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Judges reveal FRAND thinking

How would courts in Germany, South Korea, China, Japan and the US rule in FRAND cases? Leading judges from each jurisdiction explained what they would do in a mock trial at the AIPPI Congress

Presided over by an international panel of judges, the case involved a dispute between Angel, a non-practising entity holding a standards-essential patent, and Beast, a manufacturer of motor oil barrels that use the standard technology.

Patent ‘545 covers a barrel design that allows the contents to be poured out without leaving any residue through use of a sloping surface near the opening and using a screw cap. Beast’s product has a sloping surface but uses a breakable seal. The patent was granted to an inventor called Lou Zephyr, who submitted the design to the International Organization for Standardization (ISO) straight after filing for the patent, though did not disclose the filing until after its design was picked. Zephyr signed a declaration agreeing to license the patent under FRAND terms. Soon after, Angel bought the patent from Zephyr.

Angel brought the case before the AIPPI court, seeking monetary damages and injunctive relief.

National differences

The case highlighted a number of differences between jurisdictions. Chief judge Ki Young Kim quickly established that there was no literal infringement, but oral arguments concerned whether the doctrine of equivalence applied. Angel argued that though Beast’s product did not use a screw cap, the essential elements were the same and therefore infringing under the doctrine. Beast, on the other hand, asserted that the breakaway seal changes the essential function so there was no equivalence.

Another major issue concerned whether Angel violated its fair, reasonable and non-discriminatory obligations under the ISO and whether it acted in bad faith by not disclosing its patent filing until after the ISO adopted its standard. The court also wrestled with the question whether Zephyr’s declaration agreeing to grant licences on FRAND terms constituted an offer to enter into a contract for Beast to accept.

After nearly two hours of spirited questioning and bantering from the panel, as well as an impromptu happy birthday cheer for expert witness Hwang Lee, the court rendered its decision: Beast infringed Angel’s patent. It also found that while Angel had agreed to license the patent under FRAND terms, no agreement existed between the parties. The court granted Angel’s request for monetary damages and injunctive relief.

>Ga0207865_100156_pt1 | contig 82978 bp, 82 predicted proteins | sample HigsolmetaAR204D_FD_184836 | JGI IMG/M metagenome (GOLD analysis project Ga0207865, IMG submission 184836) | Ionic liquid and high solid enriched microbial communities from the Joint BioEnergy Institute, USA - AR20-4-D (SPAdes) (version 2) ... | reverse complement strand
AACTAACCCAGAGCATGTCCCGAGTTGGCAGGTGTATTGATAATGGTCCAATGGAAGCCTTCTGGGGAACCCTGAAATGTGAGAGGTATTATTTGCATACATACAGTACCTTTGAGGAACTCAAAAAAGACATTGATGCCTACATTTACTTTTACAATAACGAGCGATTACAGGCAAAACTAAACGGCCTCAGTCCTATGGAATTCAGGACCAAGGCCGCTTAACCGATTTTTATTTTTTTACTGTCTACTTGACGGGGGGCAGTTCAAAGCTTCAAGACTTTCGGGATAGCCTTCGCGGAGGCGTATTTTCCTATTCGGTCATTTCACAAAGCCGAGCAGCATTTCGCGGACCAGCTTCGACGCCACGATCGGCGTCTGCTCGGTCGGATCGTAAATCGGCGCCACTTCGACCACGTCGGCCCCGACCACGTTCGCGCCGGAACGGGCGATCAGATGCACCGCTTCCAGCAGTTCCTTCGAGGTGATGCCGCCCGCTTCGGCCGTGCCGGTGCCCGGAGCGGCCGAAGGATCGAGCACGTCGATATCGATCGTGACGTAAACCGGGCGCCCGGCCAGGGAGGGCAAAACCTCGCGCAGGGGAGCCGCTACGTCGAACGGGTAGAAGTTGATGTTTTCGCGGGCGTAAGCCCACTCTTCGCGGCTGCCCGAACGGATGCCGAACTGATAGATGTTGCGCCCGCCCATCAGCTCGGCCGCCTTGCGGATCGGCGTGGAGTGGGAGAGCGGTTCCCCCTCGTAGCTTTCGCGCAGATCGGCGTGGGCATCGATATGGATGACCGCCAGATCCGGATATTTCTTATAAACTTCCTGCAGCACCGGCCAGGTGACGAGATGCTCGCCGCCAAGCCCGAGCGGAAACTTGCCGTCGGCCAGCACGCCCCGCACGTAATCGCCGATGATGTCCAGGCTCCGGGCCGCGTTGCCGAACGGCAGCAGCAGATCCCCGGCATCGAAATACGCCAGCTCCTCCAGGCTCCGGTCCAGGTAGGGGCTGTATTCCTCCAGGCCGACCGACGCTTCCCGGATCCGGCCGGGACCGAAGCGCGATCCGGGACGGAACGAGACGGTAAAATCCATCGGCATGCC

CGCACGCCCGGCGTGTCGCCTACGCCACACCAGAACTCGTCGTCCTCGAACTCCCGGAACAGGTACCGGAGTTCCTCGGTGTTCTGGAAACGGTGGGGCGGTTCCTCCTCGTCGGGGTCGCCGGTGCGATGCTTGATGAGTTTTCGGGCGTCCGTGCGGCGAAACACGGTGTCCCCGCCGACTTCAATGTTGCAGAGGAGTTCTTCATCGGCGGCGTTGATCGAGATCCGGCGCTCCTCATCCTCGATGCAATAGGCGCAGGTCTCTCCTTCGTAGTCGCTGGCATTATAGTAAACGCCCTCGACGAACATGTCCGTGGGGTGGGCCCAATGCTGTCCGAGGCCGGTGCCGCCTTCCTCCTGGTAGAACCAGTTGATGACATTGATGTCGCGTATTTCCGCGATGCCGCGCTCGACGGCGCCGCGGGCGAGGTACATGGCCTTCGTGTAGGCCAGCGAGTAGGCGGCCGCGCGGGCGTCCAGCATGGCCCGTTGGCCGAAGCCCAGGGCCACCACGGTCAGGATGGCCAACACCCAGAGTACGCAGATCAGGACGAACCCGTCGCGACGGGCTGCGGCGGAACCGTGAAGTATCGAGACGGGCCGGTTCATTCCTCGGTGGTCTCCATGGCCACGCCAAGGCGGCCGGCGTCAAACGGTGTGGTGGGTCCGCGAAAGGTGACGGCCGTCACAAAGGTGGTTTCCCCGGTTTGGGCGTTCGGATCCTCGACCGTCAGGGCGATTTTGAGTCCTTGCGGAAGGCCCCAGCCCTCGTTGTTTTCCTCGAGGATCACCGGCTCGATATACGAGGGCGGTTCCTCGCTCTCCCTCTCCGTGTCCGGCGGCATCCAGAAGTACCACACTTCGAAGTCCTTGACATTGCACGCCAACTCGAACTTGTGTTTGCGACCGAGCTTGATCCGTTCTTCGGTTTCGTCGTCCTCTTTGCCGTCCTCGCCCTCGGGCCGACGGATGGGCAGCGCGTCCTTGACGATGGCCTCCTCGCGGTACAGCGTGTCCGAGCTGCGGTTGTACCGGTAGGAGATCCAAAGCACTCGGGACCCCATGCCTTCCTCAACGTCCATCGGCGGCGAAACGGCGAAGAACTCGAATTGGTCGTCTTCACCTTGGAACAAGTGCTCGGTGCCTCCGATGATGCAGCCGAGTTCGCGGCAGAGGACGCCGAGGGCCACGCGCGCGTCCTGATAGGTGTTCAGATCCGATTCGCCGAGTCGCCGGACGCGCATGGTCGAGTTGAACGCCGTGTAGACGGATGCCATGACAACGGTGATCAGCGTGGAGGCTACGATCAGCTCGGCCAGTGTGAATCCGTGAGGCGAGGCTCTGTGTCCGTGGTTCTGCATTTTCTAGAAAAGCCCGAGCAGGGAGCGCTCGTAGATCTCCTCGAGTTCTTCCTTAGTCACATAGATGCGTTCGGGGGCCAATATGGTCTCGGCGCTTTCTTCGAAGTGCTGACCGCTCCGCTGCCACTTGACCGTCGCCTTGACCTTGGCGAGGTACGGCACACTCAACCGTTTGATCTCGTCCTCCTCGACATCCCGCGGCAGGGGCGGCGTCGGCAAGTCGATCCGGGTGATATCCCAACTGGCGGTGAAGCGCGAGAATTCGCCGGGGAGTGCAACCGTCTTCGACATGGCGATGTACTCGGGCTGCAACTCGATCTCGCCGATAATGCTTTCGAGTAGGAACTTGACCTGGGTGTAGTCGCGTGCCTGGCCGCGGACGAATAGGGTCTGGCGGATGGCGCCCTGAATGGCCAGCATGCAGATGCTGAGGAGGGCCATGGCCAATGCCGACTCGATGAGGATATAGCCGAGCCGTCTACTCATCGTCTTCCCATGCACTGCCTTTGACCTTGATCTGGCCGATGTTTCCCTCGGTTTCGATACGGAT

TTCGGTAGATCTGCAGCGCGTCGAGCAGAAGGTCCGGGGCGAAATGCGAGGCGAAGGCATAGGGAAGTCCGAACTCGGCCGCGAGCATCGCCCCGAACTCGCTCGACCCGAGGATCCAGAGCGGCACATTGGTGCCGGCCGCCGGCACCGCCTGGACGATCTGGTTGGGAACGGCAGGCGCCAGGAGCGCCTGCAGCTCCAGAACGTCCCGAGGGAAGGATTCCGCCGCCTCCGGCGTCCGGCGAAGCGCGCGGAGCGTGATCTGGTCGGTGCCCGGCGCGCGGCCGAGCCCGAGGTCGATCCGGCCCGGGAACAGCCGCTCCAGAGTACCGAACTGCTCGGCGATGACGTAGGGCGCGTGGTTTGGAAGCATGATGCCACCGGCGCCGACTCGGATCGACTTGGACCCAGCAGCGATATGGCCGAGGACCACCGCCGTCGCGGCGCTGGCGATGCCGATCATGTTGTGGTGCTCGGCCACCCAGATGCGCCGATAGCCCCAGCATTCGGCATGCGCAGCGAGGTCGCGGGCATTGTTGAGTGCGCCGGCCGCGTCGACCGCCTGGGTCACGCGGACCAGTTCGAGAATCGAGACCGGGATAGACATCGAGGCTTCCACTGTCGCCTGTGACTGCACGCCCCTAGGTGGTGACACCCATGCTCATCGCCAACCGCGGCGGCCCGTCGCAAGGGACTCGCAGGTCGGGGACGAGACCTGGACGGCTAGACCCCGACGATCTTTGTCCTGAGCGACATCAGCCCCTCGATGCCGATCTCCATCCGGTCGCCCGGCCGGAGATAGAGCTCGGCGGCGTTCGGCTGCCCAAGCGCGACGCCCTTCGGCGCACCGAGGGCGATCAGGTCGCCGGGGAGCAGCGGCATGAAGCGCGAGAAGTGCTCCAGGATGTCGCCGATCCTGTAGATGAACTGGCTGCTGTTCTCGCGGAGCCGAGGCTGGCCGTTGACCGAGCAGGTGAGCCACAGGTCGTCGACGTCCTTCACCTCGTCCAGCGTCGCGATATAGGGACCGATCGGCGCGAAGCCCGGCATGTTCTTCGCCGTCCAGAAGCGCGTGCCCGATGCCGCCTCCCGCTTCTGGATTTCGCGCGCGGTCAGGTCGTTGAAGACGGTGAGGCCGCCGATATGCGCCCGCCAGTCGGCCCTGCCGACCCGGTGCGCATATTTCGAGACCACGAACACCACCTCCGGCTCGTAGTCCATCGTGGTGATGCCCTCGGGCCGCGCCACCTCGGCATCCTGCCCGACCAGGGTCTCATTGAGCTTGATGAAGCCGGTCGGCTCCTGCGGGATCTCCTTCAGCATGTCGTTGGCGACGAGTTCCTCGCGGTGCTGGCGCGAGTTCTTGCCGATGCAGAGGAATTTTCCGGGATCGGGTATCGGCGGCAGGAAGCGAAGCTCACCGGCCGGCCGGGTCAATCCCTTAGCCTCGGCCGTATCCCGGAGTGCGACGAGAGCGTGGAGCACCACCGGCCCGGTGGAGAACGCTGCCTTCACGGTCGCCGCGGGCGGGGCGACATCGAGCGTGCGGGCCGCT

After the court handed down the decision, the judges revealed their individual thoughts on the case and highlighted differences in their own jurisdiction’s laws. Chief Judge Randall Rader of the US Court of Appeals for the Federal Circuit pointed out that the doctrine of equivalence is much more limited under US law, and the issue of infringement would probably have been decided differently. Judge Xia Luo of the the People’s Supreme Court of China noted that while she agreed on the infringement finding, she differed on the issue of granting an injunction, given the social cost in preventing goods from entering the market.

The panel consisted of judges Ki Young Kim (Seoul District Court), Peter Meier-Beck (German Federal Court), Makiko Takabe (IP High Court of Japan), Xia Luo (Supreme People’s Court of China), and Randall Rader (Federal Circuit Court of the United States).

Min Ho Lee of Lee & Ko and Seong Tahk Ahn of Central International Law Firm acted as counsel for the plaintiff, while Jehyun Kim of Y P Lee, Mock & Partners and David Chun of Ropes & Gray represented the defendant. Hwang Lee of Korean University Law School was the expert witness, and Ralph Nack of Noerr LLP moderated the session.

Download the AIPPI Congress News, published by Managing IP from Seoul, Korea, from our conference newspapers page.

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